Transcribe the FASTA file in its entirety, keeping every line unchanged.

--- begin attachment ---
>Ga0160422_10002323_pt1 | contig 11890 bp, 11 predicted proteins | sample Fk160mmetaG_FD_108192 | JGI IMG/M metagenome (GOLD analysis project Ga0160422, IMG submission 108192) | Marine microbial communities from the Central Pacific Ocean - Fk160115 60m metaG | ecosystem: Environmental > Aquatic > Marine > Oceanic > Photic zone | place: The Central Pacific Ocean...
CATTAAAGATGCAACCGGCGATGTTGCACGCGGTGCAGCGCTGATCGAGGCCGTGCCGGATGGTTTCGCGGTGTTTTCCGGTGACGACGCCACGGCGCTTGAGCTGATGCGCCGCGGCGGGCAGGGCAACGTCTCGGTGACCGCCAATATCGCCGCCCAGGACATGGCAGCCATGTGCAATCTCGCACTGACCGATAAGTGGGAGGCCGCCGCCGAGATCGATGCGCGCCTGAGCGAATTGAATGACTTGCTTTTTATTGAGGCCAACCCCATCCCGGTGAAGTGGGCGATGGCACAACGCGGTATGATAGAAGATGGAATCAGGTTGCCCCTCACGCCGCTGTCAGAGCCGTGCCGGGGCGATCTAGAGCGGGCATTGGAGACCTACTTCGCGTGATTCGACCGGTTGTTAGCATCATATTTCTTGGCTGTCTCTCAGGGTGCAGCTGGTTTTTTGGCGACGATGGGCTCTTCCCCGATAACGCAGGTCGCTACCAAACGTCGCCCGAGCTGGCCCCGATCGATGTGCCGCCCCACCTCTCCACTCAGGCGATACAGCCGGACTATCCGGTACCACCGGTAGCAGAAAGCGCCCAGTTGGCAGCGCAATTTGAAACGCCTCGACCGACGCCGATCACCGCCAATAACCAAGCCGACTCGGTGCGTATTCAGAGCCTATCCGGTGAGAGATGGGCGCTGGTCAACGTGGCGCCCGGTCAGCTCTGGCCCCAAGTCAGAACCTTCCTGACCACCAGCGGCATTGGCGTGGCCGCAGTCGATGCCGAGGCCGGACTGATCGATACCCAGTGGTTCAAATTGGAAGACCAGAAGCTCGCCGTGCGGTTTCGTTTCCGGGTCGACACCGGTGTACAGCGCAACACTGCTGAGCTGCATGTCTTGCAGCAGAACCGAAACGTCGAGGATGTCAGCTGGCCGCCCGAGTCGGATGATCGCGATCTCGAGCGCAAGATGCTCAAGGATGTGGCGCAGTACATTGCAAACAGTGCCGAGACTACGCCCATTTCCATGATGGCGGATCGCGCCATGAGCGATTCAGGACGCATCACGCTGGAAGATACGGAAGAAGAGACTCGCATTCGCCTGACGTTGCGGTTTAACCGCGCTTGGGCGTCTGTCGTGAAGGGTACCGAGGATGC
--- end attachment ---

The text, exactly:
>Ga0160422_10002323_pt1 | contig 11890 bp, 11 predicted proteins | sample Fk160mmetaG_FD_108192 | JGI IMG/M metagenome (GOLD analysis project Ga0160422, IMG submission 108192) | Marine microbial communities from the Central Pacific Ocean - Fk160115 60m metaG | ecosystem: Environmental > Aquatic > Marine > Oceanic > Photic zone | place: The Central Pacific Ocean...
CATTAAAGATGCAACCGGCGATGTTGCACGCGGTGCAGCGCTGATCGAGGCCGTGCCGGATGGTTTCGCGGTGTTTTCCGGTGACGACGCCACGGCGCTTGAGCTGATGCGCCGCGGCGGGCAGGGCAACGTCTCGGTGACCGCCAATATCGCCGCCCAGGACATGGCAGCCATGTGCAATCTCGCACTGACCGATAAGTGGGAGGCCGCCGCCGAGATCGATGCGCGCCTGAGCGAATTGAATGACTTGCTTTTTATTGAGGCCAACCCCATCCCGGTGAAGTGGGCGATGGCACAACGCGGTATGATAGAAGATGGAATCAGGTTGCCCCTCACGCCGCTGTCAGAGCCGTGCCGGGGCGATCTAGAGCGGGCATTGGAGACCTACTTCGCGTGATTCGACCGGTTGTTAGCATCATATTTCTTGGCTGTCTCTCAGGGTGCAGCTGGTTTTTTGGCGACGATGGGCTCTTCCCCGATAACGCAGGTCGCTACCAAACGTCGCCCGAGCTGGCCCCGATCGATGTGCCGCCCCACCTCTCCACTCAGGCGATACAGCCGGACTATCCGGTACCACCGGTAGCAGAAAGCGCCCAGTTGGCAGCGCAATTTGAAACGCCTCGACCGACGCCGATCACCGCCAATAACCAAGCCGACTCGGTGCGTATTCAGAGCCTATCCGGTGAGAGATGGGCGCTGGTCAACGTGGCGCCCGGTCAGCTCTGGCCCCAAGTCAGAACCTTCCTGACCACCAGCGGCATTGGCGTGGCCGCAGTCGATGCCGAGGCCGGACTGATCGATACCCAGTGGTTCAAATTGGAAGACCAGAAGCTCGCCGTGCGGTTTCGTTTCCGGGTCGACACCGGTGTACAGCGCAACACTGCTGAGCTGCATGTCTTGCAGCAGAACCGAAACGTCGAGGATGTCAGCTGGCCGCCCGAGTCGGATGATCGCGATCTCGAGCGCAAGATGCTCAAGGATGTGGCGCAGTACATTGCAAACAGTGCCGAGACTACGCCCATTTCCATGATGGCGGATCGCGCCATGAGCGATTCAGGACGCATCACGCTGGAAGATACGGAAGAAGAGACTCGCATTCGCCTGACGTTGCGGTTTAACCGCGCTTGGGCGTCTGTCGTGAAGGGTACCGAGGATGC